That's not limited to the management fees Baupost charges -- even Klarman's book commands a hefty fee by most hardcover standards. A copy of the out-of-print 1991 title
Margin of Safety: Risk Averse Investing Strategies for the Thoughtful Investor
will set you back between $700 and $3,000.
No, there's no Kindle version.
But there's a less pricey way to peer into Klarman's value investing methodology: Take a look at his 13F. Institutional investors with more than $100 million in assets are required to file a 13F -- a form that breaks down their stock positions for public consumption. From hedge funds to mutual funds to insurance companies, any professional investors who manage more than that $100 million watermark are required to file a 13F. And with Baupost's assets under management weighing in at $29.4 billion according to HedgeStats.com, Klarman and company certainly fit that description.
Baupost's 13F for the second quarter of 2012 is hot off the presses, so it a good time to take a closer look at the firm's favorite stock investments. Without further ado, here's
So what's Baupost's favorite stock? Right now, it looks like
, the $156 billion enterprise software giant.
In the second quarter, Baupost picked up 15.8 million shares of Oracle, for a $469 million stake in the newly initiated holding, committing a very hefty 12.3% of Baupost's stock holdings to the firm. That bet appears to be paying off too -- in the last quarter, shares of Oracle have rallied more than 25%.
Oracle's biggest business is application software; the firm sells mission-critical software packages to firms that need database tools for everything from customer resource management to supply chain analysis. Because Oracle's software is integrated so tightly into firms' operations, customers have extremely high switching costs and competitors have big barriers to entry. Oracle's entry into cloud computing has also caught considerable attention in the industry. Hosted versions of Oracle's software could open the firm up to a significant source of recurring revenues in the next couple of years.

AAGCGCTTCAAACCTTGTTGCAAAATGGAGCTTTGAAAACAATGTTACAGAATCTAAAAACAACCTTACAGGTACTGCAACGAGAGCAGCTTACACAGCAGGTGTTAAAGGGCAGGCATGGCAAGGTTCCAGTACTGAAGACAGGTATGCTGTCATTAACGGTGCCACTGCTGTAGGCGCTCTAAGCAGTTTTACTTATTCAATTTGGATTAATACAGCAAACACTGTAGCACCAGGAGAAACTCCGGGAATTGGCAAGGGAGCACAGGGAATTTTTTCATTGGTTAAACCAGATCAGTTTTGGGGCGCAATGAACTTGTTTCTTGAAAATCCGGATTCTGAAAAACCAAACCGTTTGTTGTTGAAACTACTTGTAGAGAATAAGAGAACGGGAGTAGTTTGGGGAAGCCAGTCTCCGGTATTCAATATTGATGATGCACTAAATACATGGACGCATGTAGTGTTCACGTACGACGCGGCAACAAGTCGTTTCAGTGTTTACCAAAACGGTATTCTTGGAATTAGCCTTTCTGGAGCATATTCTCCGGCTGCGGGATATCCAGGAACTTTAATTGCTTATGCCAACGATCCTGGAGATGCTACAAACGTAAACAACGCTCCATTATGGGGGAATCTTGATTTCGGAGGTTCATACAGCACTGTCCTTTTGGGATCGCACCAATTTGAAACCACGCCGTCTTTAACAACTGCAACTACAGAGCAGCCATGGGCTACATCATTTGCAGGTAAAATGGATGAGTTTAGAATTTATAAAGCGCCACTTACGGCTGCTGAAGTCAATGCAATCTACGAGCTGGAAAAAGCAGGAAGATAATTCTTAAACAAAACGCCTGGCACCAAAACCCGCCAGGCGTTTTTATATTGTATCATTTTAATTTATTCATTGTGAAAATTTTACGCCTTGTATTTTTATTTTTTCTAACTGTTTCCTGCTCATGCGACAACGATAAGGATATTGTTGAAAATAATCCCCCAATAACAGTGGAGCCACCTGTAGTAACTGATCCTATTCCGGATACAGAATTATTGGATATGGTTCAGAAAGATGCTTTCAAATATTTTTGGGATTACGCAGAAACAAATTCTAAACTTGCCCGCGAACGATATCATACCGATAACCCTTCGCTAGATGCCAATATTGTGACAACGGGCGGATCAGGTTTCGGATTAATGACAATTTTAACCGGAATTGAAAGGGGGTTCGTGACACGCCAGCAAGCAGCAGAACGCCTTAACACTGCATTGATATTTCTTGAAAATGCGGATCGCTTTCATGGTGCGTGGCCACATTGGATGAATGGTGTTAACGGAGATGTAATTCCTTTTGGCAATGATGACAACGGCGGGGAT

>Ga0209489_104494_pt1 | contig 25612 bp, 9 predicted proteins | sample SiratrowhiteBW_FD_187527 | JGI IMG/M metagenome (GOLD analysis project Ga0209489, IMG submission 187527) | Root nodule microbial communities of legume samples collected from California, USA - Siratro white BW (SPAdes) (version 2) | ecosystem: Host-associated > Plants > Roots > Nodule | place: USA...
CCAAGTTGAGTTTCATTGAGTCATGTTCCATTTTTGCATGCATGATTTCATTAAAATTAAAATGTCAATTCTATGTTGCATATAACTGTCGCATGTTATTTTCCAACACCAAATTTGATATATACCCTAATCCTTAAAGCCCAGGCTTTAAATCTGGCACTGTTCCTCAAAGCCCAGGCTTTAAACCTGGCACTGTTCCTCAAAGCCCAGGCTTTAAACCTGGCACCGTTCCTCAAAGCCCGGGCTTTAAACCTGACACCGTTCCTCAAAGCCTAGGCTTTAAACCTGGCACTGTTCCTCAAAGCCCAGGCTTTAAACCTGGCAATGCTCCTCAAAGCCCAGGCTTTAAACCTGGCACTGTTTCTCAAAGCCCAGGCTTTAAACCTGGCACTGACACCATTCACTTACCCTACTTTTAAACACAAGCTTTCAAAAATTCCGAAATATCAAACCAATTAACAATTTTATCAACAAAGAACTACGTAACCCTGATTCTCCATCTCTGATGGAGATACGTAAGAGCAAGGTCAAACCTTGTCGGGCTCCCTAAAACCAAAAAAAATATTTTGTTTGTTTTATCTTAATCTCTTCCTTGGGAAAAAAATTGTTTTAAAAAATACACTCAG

From a financial standpoint, Oracle is in stellar shape. The firm has nearly twice as much cash on its balance sheet as it does debt, a ratio that's only been growing in recent years. With growth-by-acquisition central to Oracle's business strategy, this firm has plenty of dry powder to add onto its empire.
Oracle also shows up on a recent list of
is another name that Klarman and company like right now. Baupost picked up 15 million shares of the mid-cap insurance firm, taking on just over 3% of Genworth's outstanding shares with an $84.9 million position in the stock. Genworth provides mortgage insurance, life insurance, and more nuanced products like long-term care insurance.
The firm was a unit of
until 2004, when it was spun-off from the blue chip and sent on its own way. Since initially going public, GNW has seen its shares tumble 72%. (It was one of the
A lot of that poor performance has come from exposure to the worst parts of the market. As a major mortgage insurer, a wave of mortgage defaults meant big payouts and the need to raise capital through dilutive equity offerings and increased debt leverage. While the firm has stabilized itself at this point, GNW isn't out of the woods just yet. Another economic hiccup could spark the need for more capital.
In spite of those challenges, Genworth is at least starting to look cheap right now. While the firm's valuation is in line with peers, GNW was known for being one of the more conservative mortgage underwriters going into the crisis, and increased exposure to international mortgage insurance (rather than housing here at home) makes it an even better risk. And even though the firm had to raise capital after the recession, the debt load is more than tenable right now, especially given the mountains of cash that Genworth threw off in the most recent year.
I'd suggest that risk-averse investors steer clear of this stock -- there are a lot of unknowns that still need to get worked out here. But investors looking for a little more excitement could do worse than following Seth Klarman's lead.
$17 billion integrated oil stock
may not get the attention of the supermajors, but that doesn't mean that you should eschew this energy firm.